7. Other Underlying Health Conditions
If you’re regularly experiencing dry mouth, then you may also have another health problem such as diabetes, Alzheimer’s, HIV, or a condition called Sjogren’s syndrome – an autoimmune condition that dries out the mouth and eyes.
You may also have a yeast infection in your mouth (known as thrush) that could be contributing to your problem, it adds. Other medical problems tied to dry mouth include anemia, cystic fibrosis, rheumatoid arthritis, and stroke, adds WebMD.
8. Obstructive Sleep Apnea
This potentially serious condition, which causes a blockage in the airway during sleep, could lead to dry mouth. A post on the U.S. Library of Medicine outlines a study that shows patients with sleep apnea are twice as likely to have dry mouth upon awakening than those with “primary snoring.” This is likely due to the mouth hanging open more often during sleep, it adds.
Meanwhile, the CPAP machines used during the night to treat sleep apnea may also be the cause of your dry mouth (according to some sources), although it’s a good idea to rule out other causes first. Some CPAP machines also allow the option to add a humidifier to reduce this side effect.
9. Loss of Moisture
It shouldn’t really come as a surprise that if you’re dehydrated for any reason, then you might experience dryness in your mouth too. WebMD says dehydration can be caused by more than just inadequate fluid consumption.
Conditions that can cause your body to use up fluids include fever, excessive sweating, as well as vomiting, diarrhea, burns, and blood loss, explains the source. There are other possible reasons for dehydration, such as too much exercise (without hydrating), pregnancy, and more.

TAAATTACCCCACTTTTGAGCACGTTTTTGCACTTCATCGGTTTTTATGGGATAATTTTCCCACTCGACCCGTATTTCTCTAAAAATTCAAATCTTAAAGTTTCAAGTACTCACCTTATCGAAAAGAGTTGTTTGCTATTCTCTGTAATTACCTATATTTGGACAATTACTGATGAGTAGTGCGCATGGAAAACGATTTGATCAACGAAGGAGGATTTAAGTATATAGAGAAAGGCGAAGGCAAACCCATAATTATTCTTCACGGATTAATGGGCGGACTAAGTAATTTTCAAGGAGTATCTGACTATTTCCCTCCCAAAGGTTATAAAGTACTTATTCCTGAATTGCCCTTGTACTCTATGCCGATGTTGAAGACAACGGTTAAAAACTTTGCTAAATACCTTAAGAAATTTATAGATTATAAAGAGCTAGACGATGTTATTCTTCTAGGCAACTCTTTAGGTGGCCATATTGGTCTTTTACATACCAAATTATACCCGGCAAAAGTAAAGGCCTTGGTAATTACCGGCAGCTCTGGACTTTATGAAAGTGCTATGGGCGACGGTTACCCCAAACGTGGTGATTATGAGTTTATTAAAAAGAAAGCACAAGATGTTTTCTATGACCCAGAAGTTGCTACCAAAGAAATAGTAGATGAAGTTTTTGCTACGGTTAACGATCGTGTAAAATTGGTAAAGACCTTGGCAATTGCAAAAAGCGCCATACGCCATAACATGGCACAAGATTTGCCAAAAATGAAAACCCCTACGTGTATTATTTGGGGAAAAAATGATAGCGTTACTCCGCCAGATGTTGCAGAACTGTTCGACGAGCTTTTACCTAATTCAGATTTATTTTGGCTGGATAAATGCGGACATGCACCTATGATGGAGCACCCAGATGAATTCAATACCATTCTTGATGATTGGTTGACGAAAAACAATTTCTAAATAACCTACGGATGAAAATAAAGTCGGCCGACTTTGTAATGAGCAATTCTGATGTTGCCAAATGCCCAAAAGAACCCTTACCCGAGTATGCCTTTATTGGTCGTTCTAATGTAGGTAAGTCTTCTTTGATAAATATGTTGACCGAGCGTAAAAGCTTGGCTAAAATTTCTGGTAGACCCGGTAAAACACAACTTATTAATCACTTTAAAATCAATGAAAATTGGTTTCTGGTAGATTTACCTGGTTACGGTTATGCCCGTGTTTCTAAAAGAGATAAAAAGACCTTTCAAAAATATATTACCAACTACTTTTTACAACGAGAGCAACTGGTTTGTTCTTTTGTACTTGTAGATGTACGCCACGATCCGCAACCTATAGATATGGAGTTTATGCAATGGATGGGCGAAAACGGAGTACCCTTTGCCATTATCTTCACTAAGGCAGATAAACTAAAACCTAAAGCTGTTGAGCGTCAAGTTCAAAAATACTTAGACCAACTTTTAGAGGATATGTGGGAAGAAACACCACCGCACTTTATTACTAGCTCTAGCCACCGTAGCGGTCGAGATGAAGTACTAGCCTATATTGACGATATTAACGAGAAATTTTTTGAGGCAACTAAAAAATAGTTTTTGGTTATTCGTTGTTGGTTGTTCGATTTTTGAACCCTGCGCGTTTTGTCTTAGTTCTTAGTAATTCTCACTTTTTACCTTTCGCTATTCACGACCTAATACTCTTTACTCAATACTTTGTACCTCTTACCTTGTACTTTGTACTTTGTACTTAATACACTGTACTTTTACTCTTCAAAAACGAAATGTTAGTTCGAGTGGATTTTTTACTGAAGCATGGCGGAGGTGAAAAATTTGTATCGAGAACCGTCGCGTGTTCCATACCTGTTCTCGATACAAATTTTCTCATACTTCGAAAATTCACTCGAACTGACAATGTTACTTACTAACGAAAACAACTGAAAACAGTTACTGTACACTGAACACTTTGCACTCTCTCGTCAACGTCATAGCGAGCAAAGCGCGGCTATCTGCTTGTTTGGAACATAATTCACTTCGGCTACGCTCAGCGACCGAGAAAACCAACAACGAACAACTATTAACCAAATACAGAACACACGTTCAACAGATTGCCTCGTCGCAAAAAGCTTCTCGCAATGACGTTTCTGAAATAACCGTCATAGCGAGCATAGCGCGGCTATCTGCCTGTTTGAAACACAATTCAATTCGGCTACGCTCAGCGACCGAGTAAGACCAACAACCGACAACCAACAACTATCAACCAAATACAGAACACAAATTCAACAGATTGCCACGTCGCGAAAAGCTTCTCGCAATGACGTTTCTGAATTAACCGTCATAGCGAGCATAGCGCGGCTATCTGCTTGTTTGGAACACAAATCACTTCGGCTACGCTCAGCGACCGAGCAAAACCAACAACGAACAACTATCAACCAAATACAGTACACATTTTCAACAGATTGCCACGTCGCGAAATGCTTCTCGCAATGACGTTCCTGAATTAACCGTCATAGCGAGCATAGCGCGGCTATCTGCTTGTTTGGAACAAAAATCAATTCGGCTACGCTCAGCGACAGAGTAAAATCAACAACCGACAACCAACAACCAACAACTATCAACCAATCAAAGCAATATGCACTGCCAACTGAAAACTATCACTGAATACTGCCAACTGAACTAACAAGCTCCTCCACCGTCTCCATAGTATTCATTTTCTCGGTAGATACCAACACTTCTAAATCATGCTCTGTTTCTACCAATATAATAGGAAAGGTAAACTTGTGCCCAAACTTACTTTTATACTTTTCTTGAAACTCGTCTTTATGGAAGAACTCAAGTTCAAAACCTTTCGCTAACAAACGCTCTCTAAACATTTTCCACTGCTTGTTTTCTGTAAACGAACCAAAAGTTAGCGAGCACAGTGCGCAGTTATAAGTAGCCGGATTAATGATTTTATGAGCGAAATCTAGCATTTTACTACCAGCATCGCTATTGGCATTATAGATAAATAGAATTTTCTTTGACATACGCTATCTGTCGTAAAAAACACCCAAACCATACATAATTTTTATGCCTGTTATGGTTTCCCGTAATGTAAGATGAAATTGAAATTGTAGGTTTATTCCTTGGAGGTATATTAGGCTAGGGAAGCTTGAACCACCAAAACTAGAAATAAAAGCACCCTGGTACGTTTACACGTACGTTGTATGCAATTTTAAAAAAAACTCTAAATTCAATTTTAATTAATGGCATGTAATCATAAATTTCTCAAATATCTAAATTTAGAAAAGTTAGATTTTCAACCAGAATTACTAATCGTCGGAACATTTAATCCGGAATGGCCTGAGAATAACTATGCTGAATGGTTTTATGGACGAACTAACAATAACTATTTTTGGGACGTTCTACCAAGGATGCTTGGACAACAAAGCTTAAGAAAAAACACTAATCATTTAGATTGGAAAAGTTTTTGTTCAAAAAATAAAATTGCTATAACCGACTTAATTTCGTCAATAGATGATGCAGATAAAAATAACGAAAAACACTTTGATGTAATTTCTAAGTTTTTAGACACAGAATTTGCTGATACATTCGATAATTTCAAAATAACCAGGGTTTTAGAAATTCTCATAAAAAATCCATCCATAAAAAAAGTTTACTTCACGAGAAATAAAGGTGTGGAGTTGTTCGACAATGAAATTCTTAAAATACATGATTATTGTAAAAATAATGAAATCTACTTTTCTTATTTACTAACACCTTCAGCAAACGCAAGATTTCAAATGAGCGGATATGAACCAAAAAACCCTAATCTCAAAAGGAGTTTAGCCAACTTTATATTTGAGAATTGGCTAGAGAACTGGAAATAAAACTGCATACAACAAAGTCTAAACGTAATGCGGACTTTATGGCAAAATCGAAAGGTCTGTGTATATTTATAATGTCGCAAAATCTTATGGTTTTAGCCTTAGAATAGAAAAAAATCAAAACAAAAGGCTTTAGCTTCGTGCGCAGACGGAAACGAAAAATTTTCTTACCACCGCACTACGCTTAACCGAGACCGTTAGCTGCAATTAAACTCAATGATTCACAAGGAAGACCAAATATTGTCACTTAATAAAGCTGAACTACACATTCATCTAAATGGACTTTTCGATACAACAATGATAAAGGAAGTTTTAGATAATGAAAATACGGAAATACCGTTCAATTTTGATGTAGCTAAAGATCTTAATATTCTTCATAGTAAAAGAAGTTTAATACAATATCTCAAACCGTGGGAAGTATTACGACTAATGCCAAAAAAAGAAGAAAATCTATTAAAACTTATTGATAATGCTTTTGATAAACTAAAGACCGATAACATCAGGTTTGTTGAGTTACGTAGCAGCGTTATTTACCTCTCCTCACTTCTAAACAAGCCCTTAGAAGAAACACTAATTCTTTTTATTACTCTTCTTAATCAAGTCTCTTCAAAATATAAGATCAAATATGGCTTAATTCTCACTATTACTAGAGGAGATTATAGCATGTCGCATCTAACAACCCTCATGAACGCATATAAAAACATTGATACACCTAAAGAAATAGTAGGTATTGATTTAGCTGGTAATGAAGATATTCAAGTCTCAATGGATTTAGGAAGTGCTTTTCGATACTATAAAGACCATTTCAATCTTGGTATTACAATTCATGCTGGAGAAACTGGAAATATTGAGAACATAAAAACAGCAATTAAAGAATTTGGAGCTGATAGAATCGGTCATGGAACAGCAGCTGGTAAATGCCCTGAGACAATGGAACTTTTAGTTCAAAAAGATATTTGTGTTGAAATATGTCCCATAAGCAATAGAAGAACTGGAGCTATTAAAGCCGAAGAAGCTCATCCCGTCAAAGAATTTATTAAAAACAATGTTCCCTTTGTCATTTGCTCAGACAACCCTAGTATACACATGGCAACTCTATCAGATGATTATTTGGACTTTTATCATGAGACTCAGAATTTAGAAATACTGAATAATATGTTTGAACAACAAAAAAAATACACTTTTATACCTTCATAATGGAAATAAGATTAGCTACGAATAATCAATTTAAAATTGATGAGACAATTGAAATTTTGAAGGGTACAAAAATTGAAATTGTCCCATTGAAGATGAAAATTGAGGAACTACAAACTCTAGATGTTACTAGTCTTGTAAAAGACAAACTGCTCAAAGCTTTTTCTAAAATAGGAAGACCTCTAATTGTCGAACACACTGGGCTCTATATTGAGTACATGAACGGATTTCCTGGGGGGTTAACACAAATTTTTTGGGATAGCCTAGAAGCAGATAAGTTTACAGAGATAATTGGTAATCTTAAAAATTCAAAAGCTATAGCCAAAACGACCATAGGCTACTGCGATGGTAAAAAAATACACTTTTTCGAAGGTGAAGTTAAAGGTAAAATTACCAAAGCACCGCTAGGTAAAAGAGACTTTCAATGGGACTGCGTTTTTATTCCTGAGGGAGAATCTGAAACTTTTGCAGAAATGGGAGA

10. Potential Damage of Dry Mouth
Not only is dry mouth uncomfortable and impeding when it comes to eating and swallowing, it can also have negative effects on your oral health, adds Colgate. The company notes saliva helps protect the mouth as well as lubricate it, and without a steady flow “your risk for developing cavities and similar dental problems increases.”
The source notes that saliva is responsible for remineralizing the teeth, as well as maintaining the health of the soft and hard mouth tissues by “washing away food particles and neutralizing the acids that mouth bacteria produce.” Apparently saliva also contains “disease-fighting substances” that can help stave off dental infections, it adds.
11. Helping Hydration
Colgate cites the American Dental Association in suggesting you can try chewing sugar-free gum or candy to stimulate your salivary glands if you’re experiencing dry mouth. Ensure you sip water regularly and also turn to artificial saliva (which comes in different forms) if needed, it adds.
If these tips don’t provide you with any relief, then you should consider visiting your doctor or dentist for an exam, it adds. These professionals can determine the root cause of the problem and prescribe a medication (a popular option is called Salagen that boosts saliva production).
12. Other Options For Relief
WebMD reiterates that you should see your doctor to find out what’s causing your dry mouth if it has become chronic – they may be able to adjust a dose of medication that’s triggering it, for example.
However, aside from chewing sugar-free gum, the source also suggests breathing through your nose instead of your mouth as much as possible, and using a vaporizer to add moisture to the air in your bedroom.